" As an institution, the American media seem to have decided that no superstition, stupidity, error in fact or Big Lie is too superstitious, stupid, wrong or evil to be disqualified from ‘balancing’ an opposing fact. Because, otherwise, the truth might be cited as evidence of liberal bias.” ..(Bob Garfield)

A person of good intelligence and sensitivity cannot exist in this society very long without having some anger about the inequality - and it’s not just a bleeding-heart, knee-jerk, liberal kind of a thing - it is just a normal human reaction to a nonsensical set of values where we have cinnamon flavored dental floss and there are people sleeping in the street.

George Carlin

Taken from this post by cartoonpolitics and reblogged by andybrwn.

Ben Barres is a biologist at Stanford who lived and worked as Barbara Barres until he was in his forties. For most of his career, he experienced bias, but didn’t give much weight to it—seeing incidents as discrete events. (When he solved a tough math problem, for example, a professor said, “You must have had your boyfriend solve it.”) When he became Ben, however, he immediately noticed a difference in his everyday experience: “People who don’t know I am transgendered treat me with much more respect,” he says. He was more carefully listened to and his authority less frequently questioned. He stopped being interrupted in meetings. At one conference, another scientist said, “Ben gave a great seminar today—but then his work is so much better than his sister’s.” (The scientist didn’t know Ben and Barbara were the same person.) “This is why women are not breaking into academic jobs at any appreciable rate,” he wrote in response to Larry Summers’s famous gaffe implying women were less innately capable at the hard sciences. “Not childcare. Not family responsibilities,” he says. “I have had the thought a million times: I am taken more seriously.”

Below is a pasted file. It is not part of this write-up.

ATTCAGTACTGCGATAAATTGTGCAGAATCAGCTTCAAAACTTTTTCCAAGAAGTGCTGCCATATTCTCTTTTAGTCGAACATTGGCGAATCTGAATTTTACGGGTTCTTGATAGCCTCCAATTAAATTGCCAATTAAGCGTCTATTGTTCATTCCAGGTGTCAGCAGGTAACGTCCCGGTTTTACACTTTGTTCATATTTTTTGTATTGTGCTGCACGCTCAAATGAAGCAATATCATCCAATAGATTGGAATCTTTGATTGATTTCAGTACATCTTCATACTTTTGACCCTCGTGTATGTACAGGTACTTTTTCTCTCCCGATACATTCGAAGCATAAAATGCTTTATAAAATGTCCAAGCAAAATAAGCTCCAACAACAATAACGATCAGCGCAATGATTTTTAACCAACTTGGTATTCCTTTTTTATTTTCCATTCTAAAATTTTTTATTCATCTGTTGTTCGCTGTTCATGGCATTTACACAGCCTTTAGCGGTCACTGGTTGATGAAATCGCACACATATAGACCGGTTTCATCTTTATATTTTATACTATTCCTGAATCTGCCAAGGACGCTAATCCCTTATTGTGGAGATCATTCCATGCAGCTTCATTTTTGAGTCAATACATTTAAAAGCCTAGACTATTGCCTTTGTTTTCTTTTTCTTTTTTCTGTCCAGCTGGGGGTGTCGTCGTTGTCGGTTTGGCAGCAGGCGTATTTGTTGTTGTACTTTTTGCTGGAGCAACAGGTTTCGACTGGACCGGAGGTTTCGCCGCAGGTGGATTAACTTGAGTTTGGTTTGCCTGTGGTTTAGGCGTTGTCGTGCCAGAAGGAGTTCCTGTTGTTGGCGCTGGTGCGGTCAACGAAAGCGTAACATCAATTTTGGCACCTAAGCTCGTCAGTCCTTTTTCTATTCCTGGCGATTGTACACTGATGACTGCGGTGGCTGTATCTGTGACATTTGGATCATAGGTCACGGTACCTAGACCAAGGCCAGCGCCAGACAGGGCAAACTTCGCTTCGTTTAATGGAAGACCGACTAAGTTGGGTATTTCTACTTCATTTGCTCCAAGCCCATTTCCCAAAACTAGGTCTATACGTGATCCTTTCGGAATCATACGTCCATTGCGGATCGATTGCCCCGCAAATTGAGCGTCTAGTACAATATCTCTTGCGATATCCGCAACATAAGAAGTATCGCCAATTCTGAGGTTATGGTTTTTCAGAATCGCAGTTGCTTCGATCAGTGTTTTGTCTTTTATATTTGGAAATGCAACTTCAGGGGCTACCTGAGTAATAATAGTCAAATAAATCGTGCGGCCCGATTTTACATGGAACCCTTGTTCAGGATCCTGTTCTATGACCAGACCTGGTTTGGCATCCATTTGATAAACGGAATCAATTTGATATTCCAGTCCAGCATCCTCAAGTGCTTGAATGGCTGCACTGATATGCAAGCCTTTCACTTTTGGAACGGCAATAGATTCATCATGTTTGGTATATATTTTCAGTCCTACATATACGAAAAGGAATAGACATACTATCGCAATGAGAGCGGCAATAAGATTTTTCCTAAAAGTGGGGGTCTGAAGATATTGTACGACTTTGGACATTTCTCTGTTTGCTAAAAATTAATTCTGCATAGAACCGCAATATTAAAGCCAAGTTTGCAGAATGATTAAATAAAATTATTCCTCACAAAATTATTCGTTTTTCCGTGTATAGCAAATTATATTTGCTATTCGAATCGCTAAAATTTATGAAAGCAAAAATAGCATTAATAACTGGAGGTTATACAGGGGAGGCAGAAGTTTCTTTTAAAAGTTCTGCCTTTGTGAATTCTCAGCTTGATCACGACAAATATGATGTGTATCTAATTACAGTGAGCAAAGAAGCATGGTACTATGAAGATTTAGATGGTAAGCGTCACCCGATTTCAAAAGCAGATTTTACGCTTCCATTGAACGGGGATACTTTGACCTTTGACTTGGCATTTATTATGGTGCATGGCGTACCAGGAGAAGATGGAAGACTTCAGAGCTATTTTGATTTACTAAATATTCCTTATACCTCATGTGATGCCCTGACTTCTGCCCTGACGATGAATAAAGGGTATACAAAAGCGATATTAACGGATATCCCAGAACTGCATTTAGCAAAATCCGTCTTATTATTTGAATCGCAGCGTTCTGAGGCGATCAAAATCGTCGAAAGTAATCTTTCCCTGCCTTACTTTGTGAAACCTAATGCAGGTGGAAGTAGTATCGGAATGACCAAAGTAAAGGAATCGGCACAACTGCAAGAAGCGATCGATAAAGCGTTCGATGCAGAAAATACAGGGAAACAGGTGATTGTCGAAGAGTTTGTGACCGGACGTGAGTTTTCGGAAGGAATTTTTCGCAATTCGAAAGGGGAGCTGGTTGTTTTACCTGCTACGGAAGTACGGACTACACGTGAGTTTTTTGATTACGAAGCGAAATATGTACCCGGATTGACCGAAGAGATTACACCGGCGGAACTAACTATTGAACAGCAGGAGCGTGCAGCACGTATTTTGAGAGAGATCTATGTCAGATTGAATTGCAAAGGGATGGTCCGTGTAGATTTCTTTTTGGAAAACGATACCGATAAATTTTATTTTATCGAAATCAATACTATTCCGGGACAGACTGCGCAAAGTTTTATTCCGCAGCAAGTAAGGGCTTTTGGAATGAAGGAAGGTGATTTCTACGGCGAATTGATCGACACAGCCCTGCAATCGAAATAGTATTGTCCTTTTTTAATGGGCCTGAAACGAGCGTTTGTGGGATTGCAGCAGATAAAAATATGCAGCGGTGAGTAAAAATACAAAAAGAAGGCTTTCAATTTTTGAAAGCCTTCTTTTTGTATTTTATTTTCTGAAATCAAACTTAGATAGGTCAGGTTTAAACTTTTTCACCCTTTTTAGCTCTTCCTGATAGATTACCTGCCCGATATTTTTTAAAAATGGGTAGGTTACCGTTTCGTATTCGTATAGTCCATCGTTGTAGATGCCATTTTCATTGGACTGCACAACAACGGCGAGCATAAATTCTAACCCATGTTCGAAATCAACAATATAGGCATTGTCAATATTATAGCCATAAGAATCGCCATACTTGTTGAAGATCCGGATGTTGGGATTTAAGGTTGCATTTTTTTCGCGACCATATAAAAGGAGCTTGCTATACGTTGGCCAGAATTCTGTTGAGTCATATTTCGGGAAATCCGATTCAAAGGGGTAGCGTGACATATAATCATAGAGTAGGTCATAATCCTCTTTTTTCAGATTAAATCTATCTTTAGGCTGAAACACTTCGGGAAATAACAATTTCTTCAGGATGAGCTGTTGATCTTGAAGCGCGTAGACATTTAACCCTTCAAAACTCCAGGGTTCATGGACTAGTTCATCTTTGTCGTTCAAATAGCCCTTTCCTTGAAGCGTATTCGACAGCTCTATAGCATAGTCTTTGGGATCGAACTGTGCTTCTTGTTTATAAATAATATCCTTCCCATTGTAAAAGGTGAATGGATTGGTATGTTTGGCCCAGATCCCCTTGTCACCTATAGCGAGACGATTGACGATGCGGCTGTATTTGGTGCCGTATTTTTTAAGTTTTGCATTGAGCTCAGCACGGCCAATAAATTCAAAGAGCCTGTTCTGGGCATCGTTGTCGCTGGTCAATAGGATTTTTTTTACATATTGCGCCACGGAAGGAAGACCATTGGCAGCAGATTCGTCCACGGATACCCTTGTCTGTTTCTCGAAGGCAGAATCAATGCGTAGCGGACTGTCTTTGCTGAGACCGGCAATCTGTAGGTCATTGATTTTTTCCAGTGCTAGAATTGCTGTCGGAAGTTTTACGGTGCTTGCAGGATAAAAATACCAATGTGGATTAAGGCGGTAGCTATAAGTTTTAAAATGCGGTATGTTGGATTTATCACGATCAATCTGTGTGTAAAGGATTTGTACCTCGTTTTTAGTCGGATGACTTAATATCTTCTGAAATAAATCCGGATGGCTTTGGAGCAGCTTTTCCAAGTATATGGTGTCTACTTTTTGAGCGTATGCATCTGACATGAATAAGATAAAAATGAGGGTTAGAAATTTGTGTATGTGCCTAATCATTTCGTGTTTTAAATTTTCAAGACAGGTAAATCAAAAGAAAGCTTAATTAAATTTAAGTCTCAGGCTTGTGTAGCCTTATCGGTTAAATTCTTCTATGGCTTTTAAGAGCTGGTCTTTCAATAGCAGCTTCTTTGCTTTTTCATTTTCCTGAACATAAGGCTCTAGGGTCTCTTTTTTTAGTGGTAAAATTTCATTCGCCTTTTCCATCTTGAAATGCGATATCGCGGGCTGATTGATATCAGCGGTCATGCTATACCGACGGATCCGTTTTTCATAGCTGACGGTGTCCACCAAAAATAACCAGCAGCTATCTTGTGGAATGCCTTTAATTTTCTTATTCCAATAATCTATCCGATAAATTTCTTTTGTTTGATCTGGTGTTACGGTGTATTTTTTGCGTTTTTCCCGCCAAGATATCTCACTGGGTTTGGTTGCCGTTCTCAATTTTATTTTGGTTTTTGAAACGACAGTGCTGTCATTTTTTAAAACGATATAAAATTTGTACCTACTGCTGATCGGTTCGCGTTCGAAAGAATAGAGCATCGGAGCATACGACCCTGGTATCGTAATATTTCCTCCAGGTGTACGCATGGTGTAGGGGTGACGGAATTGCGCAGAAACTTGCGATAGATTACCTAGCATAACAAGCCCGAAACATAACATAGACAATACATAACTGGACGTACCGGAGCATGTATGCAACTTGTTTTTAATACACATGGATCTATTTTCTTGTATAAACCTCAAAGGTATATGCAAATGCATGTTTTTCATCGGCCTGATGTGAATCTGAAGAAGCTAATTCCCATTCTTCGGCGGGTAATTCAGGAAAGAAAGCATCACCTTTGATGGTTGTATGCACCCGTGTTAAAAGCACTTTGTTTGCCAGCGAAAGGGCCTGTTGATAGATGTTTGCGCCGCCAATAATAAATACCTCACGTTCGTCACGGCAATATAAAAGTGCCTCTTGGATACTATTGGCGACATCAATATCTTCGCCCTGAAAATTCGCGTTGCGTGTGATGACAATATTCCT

—  Why Aren’t Women Advancing At Work? Ask A Transgender Person | Jessica Nordell for The New Republic

When our donors met the actual people they were helping they often didn’t like them. During our Secret Santa drive, volunteers sometimes refused to drop gifts at houses with TVs inside. They got angry when clients had cell phones or in some other way didn’t match their expectations. Other times, the donations we got were too disgusting to pass along—soup cans that bulged with botulism and diapers so dry rotted they crumbled in our hands. One Thanksgiving, a board member called from the parking lot, requesting help carrying a frozen turkey from her trunk to our office. “Can you find a deserving family?” she asked. I lugged the bird up three flights of stairs. Somewhere near the top, I noticed the expiration date. It was seventeen years old.

This is really good. Read it when you get a chance.


11 facts we’re still not “close to equality” in America

The parades are over and the confetti has been swept up after another major month of LGBT Pride celebrations. Although this year’s festivities marked 45 years since the Stonewall Riots and an unprecedented string of victories for same-sex marriage, most mainstream narratives still perpetuate the unfortunate myth that marriage is the end-all, be-all issue for the community. Outlets like the Chicago Tribune’s RedEye even quoted supporters attending Chicago’s first Pride since Illinois legalized same-sex marriage, who claimed that marriage rights translate into “full equality.”

Nothing could be further from the truth.